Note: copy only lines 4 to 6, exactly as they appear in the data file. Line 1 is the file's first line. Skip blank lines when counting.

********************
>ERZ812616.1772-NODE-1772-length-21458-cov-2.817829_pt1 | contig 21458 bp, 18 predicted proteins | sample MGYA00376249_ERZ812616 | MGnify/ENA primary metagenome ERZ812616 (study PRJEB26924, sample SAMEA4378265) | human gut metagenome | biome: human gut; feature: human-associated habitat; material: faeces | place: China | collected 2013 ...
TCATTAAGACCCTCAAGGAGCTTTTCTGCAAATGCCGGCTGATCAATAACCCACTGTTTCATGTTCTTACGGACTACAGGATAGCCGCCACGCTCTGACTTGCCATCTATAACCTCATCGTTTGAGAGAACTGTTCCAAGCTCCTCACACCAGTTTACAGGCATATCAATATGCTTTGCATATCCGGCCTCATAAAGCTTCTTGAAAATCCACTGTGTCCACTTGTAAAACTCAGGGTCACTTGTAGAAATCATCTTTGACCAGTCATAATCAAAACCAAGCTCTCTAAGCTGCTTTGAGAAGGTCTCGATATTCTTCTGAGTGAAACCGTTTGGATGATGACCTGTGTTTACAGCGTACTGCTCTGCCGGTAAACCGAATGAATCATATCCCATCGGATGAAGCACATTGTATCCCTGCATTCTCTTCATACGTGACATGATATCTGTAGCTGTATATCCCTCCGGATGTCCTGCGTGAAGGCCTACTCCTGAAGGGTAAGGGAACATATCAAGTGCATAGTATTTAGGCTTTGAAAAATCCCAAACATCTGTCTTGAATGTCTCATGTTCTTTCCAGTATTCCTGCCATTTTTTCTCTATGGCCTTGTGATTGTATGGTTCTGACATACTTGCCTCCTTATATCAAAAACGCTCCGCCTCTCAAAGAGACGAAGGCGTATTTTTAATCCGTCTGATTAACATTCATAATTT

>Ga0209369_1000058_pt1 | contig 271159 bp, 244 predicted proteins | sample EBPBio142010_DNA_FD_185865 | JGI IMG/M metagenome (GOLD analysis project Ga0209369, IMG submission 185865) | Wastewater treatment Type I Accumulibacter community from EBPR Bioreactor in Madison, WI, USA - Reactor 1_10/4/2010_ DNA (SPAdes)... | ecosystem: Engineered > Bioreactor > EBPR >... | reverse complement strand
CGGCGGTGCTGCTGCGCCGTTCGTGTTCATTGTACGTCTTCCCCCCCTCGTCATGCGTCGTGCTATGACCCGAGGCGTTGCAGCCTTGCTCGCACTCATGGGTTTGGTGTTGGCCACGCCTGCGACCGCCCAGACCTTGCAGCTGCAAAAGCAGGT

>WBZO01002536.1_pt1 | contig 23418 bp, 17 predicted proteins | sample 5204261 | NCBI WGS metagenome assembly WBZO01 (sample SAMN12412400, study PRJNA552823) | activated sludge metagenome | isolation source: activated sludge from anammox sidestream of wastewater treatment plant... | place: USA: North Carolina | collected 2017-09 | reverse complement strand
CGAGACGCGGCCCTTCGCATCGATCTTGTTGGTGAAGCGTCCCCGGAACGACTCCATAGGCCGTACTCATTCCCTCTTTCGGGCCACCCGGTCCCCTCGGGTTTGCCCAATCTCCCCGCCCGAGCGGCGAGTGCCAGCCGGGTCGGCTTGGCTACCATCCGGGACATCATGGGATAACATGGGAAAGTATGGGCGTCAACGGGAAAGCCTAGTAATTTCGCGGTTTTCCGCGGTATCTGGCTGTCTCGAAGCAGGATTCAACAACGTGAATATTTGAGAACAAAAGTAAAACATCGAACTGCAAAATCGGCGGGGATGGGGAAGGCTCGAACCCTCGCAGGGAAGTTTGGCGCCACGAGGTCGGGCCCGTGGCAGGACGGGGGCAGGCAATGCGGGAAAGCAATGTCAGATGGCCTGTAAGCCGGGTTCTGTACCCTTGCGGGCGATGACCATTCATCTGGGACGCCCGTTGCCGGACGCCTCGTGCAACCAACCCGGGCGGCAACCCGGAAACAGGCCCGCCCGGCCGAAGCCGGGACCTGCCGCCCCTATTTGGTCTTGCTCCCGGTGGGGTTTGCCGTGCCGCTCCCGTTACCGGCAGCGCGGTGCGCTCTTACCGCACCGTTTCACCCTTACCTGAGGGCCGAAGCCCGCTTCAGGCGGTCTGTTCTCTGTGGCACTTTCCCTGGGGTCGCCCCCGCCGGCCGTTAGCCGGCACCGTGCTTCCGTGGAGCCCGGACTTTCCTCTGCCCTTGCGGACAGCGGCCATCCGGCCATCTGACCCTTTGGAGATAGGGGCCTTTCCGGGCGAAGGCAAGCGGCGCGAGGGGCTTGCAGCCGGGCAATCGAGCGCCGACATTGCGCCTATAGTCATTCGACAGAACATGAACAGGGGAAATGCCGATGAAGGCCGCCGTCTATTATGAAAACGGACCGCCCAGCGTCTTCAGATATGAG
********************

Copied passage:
CGGCGGTGCTGCTGCGCCGTTCGTGTTCATTGTACGTCTTCCCCCCCTCGTCATGCGTCGTGCTATGACCCGAGGCGTTGCAGCCTTGCTCGCACTCATGGGTTTGGTGTTGGCCACGCCTGCGACCGCCCAGACCTTGCAGCTGCAAAAGCAGGT

>WBZO01002536.1_pt1 | contig 23418 bp, 17 predicted proteins | sample 5204261 | NCBI WGS metagenome assembly WBZO01 (sample SAMN12412400, study PRJNA552823) | activated sludge metagenome | isolation source: activated sludge from anammox sidestream of wastewater treatment plant... | place: USA: North Carolina | collected 2017-09 | reverse complement strand
CGAGACGCGGCCCTTCGCATCGATCTTGTTGGTGAAGCGTCCCCGGAACGACTCCATAGGCCGTACTCATTCCCTCTTTCGGGCCACCCGGTCCCCTCGGGTTTGCCCAATCTCCCCGCCCGAGCGGCGAGTGCCAGCCGGGTCGGCTTGGCTACCATCCGGGACATCATGGGATAACATGGGAAAGTATGGGCGTCAACGGGAAAGCCTAGTAATTTCGCGGTTTTCCGCGGTATCTGGCTGTCTCGAAGCAGGATTCAACAACGTGAATATTTGAGAACAAAAGTAAAACATCGAACTGCAAAATCGGCGGGGATGGGGAAGGCTCGAACCCTCGCAGGGAAGTTTGGCGCCACGAGGTCGGGCCCGTGGCAGGACGGGGGCAGGCAATGCGGGAAAGCAATGTCAGATGGCCTGTAAGCCGGGTTCTGTACCCTTGCGGGCGATGACCATTCATCTGGGACGCCCGTTGCCGGACGCCTCGTGCAACCAACCCGGGCGGCAACCCGGAAACAGGCCCGCCCGGCCGAAGCCGGGACCTGCCGCCCCTATTTGGTCTTGCTCCCGGTGGGGTTTGCCGTGCCGCTCCCGTTACCGGCAGCGCGGTGCGCTCTTACCGCACCGTTTCACCCTTACCTGAGGGCCGAAGCCCGCTTCAGGCGGTCTGTTCTCTGTGGCACTTTCCCTGGGGTCGCCCCCGCCGGCCGTTAGCCGGCACCGTGCTTCCGTGGAGCCCGGACTTTCCTCTGCCCTTGCGGACAGCGGCCATCCGGCCATCTGACCCTTTGGAGATAGGGGCCTTTCCGGGCGAAGGCAAGCGGCGCGAGGGGCTTGCAGCCGGGCAATCGAGCGCCGACATTGCGCCTATAGTCATTCGACAGAACATGAACAGGGGAAATGCCGATGAAGGCCGCCGTCTATTATGAAAACGGACCGCCCAGCGTCTTCAGATATGAG